NEW YORK (Reuters Health) – The majority of cancer patients use “complementary methods” (CMs) in addition to conventional treatment, aimed at relieving symptoms and side effects and increasing overall wellness, according to findings from a large, population-based study.

“We receive thousands of phone calls each year about CMs at the American Cancer Society (ACS) national cancer information center, and our web pages on CM are among the most popular on our website,” lead author Dr. Ted Gansler told Reuters Health.

“The very large number of randomly chosen volunteers in the ACS Studies of Cancer Survivors and the availability of personal, medical, and psychological information provided an opportunity to study this topic in very precise detail and in some new ways,” he added.

The study by the Atlanta-based research team, reported in the September 1 issue of Cancer, included 4139 adults diagnosed with one of 10 high-incidence cancers who were surveyed 10 to 24 months after diagnosis.

Of 19 CMs included in the survey, the most frequently cited was prayer/spiritual practice, reported by 61% of respondents. Use of relaxation, faith/spiritual healing, and nutritional supplements/vitamins were each reported by more than 40%. Between 10% and 15% of respondents were involved in meditation, religious counseling, massage, and support groups.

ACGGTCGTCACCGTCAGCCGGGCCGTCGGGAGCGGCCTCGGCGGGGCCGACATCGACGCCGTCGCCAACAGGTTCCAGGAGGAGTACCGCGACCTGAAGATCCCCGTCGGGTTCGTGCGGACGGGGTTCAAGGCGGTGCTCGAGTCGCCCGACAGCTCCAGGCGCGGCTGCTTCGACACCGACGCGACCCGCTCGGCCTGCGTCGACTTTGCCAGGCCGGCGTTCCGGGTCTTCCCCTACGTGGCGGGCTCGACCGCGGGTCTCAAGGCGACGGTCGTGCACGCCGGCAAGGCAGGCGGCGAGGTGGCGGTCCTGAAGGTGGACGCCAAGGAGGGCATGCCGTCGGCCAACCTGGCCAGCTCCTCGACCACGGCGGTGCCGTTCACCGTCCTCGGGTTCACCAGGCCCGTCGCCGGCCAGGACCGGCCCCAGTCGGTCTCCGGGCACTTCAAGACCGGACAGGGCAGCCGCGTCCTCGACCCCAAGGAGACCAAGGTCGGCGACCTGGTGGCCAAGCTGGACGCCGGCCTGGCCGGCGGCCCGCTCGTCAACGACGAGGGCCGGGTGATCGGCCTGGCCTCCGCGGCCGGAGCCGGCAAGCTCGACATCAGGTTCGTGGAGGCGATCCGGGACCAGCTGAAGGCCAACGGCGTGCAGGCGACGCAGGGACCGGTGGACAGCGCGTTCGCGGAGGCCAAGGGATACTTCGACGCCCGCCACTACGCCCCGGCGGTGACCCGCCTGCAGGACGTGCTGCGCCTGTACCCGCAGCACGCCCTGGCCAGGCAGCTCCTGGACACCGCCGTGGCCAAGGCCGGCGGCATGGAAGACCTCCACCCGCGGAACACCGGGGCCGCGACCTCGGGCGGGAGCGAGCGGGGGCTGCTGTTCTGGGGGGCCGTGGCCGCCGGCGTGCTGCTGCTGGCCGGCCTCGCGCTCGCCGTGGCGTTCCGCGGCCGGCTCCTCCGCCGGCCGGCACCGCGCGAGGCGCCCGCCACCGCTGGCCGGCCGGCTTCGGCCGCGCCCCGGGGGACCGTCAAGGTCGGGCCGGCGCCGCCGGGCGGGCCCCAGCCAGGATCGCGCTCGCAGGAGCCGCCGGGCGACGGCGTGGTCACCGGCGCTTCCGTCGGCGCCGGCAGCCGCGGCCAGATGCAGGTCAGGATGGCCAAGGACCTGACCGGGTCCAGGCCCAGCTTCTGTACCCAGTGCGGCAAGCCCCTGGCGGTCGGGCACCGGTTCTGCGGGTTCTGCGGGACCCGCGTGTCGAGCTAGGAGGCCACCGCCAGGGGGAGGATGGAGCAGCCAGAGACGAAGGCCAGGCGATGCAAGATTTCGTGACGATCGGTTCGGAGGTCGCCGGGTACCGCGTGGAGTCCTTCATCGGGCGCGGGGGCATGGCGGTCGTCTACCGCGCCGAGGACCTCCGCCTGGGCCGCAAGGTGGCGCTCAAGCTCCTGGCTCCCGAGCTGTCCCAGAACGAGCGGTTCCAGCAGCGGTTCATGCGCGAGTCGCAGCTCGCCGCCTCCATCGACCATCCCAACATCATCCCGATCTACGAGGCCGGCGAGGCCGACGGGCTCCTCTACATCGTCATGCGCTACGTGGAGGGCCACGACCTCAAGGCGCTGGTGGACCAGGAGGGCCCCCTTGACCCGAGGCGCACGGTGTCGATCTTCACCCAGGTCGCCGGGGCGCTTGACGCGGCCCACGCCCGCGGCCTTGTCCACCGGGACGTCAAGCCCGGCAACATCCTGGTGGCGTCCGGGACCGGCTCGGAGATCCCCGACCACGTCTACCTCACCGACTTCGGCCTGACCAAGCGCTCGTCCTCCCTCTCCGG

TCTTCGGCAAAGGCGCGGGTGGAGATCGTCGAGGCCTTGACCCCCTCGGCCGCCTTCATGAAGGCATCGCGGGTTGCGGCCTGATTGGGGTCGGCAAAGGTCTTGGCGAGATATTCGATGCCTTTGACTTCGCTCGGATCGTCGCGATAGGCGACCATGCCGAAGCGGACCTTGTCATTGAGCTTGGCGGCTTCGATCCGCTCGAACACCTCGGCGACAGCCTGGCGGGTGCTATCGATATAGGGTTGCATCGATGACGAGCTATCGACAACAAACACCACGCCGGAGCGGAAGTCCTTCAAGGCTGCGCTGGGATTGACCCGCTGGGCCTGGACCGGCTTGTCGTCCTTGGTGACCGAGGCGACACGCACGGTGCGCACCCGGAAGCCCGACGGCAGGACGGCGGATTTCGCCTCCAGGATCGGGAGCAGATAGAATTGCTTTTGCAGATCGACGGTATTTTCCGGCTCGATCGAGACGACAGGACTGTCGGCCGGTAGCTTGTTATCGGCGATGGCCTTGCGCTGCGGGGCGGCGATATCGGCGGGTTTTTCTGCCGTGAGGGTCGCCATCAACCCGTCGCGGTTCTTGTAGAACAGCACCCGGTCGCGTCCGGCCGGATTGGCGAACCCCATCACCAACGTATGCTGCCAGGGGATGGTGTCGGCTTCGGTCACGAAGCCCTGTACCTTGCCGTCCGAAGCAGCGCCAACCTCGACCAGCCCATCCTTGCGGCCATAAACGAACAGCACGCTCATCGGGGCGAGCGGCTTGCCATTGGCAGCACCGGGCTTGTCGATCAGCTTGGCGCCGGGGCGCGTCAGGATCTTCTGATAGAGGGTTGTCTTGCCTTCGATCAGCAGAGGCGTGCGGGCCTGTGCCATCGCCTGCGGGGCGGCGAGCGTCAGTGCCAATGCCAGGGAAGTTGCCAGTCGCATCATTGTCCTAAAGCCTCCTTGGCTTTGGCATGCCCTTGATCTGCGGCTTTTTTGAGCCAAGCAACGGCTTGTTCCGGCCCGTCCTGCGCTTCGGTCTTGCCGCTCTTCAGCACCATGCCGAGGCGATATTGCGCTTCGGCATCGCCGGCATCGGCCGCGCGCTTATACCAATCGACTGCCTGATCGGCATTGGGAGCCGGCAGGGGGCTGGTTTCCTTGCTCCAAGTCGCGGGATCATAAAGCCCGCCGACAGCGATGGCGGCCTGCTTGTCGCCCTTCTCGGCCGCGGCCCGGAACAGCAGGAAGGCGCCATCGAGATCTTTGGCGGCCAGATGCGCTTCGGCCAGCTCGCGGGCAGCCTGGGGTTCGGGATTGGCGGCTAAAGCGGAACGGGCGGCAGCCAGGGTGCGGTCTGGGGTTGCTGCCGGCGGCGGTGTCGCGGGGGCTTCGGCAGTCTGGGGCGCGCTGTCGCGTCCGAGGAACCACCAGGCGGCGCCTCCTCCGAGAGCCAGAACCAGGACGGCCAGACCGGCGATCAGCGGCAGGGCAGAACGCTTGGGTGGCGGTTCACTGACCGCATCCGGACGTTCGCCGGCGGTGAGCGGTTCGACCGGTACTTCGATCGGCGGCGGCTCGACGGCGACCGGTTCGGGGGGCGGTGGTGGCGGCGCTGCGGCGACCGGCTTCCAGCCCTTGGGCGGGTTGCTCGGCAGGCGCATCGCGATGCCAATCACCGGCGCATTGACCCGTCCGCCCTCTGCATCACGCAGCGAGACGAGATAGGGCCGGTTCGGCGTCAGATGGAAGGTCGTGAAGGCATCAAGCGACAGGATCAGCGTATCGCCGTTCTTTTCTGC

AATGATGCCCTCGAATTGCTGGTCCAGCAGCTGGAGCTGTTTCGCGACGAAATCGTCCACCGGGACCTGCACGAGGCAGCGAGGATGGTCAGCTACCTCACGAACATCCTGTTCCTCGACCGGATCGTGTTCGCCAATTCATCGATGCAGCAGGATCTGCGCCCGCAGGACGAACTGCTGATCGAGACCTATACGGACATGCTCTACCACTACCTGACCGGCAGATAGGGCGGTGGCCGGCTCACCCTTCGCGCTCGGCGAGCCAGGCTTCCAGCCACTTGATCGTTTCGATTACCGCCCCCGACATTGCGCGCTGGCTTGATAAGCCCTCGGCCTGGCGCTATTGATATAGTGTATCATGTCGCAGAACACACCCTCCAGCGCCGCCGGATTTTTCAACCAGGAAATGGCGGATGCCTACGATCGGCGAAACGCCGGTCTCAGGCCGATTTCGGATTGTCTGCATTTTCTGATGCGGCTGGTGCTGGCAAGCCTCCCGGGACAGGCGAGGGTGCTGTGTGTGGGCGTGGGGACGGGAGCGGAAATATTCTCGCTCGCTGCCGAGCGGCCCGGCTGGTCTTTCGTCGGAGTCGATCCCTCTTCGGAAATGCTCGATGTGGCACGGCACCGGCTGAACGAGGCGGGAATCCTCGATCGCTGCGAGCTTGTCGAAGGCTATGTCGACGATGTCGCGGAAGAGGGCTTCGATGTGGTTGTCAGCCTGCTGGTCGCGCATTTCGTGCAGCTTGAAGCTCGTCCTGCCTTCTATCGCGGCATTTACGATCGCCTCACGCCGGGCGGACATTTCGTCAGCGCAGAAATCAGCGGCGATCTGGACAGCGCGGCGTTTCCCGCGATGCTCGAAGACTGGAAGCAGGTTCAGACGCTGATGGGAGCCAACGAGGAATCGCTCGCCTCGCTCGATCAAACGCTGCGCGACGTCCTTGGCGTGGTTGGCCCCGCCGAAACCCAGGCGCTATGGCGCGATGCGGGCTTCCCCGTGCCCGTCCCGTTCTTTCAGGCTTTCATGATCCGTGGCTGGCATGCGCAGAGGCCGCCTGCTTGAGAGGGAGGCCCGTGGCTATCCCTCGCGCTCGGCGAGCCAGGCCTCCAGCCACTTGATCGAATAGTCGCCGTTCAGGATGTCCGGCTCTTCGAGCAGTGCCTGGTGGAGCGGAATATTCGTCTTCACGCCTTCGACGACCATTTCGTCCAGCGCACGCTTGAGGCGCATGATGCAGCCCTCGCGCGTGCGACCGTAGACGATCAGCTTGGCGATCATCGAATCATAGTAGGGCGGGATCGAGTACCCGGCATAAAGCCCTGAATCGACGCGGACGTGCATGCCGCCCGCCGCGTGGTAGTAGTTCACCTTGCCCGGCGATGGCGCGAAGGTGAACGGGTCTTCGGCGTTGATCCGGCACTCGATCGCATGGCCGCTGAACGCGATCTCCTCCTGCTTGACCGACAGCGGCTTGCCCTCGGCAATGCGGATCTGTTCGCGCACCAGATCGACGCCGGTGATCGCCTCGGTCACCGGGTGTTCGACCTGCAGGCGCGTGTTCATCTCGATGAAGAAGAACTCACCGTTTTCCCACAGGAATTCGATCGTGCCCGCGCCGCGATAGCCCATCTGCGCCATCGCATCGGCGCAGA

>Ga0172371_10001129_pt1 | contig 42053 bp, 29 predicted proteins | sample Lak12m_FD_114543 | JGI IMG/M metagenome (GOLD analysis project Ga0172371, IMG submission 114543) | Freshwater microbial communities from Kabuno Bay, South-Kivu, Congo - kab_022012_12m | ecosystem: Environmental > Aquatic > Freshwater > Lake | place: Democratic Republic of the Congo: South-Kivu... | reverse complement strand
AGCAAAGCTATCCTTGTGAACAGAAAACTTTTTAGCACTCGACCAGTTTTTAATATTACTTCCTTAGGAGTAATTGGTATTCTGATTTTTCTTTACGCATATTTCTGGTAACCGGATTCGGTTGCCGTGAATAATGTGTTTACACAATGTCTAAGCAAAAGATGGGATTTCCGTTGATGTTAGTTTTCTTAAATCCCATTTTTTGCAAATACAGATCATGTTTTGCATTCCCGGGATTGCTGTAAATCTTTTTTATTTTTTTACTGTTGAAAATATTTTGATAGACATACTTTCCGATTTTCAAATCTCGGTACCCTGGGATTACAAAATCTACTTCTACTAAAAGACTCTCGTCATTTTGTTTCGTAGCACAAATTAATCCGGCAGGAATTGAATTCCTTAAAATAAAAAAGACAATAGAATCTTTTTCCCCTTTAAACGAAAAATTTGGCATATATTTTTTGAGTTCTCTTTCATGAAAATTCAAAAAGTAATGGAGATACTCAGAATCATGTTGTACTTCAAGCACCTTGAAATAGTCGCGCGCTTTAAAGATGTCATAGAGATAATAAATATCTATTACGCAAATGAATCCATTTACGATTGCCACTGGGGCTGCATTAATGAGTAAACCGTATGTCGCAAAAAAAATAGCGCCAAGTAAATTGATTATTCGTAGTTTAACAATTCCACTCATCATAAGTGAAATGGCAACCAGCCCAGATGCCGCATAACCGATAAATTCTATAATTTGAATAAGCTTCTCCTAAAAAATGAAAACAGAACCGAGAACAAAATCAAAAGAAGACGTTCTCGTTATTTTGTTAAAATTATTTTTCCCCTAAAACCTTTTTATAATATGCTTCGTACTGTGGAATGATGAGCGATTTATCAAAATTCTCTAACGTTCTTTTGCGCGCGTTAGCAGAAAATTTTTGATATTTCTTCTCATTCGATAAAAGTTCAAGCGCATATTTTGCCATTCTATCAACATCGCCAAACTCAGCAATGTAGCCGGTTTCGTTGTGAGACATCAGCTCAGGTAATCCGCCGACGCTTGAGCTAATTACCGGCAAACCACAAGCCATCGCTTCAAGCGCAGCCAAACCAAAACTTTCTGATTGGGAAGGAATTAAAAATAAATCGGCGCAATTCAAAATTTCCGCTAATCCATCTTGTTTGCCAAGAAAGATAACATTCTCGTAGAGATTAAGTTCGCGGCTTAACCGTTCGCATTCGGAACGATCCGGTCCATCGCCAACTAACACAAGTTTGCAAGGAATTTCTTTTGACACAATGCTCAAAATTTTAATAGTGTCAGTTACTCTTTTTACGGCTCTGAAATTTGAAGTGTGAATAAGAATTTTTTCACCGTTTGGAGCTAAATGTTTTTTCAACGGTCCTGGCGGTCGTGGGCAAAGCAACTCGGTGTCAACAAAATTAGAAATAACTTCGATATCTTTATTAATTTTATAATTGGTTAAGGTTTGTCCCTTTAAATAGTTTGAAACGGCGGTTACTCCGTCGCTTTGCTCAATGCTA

Predictors of CM use were female gender, younger age, white race, higher income, and educational achievement. However, African Americans had a greater tendency to use “mind-body methods,” including spiritual practices.

“One result we find especially interesting is the substantial difference in use of CMs by gender and type of cancer,” Dr. Gansler said. The gender gap was particularly wide for energy medicine (tai chi and yoga) and for massage, while CMs in general were much more popular among breast and ovarian cancer survivors than among people with other cancers.

“Although complementary care providers at major cancer centers have conducted research on quality-of-life outcomes, I’d like to see that even more,” the researcher continued.

“Learning more about which CMs help cancer survivors with pain, fatigue, anxiety, depression, overall psychological adjustment, and overall physical functioning is very feasible,” Dr. Gansler noted. “That information could increase attention and resources for providing CMs that are helpful and reducing the time and money spent on ones that are not.”

For example, “recent studies suggest that acupuncture helps relieve some symptoms of cancer and some side effects of treatment, but it was used by only 1.2% of participants in our study.”

“On the other hand, vitamins seem to be very popular,” Dr. Gansler said. “Nonetheless, with the exception of people with clinically diagnosed deficiencies or those unable to eat enough, there is little evidence that high-dose vitamins help people with cancer and there is increasing evidence that high doses of some vitamins can be harmful.”

Cancer 2008;113:1048-1057.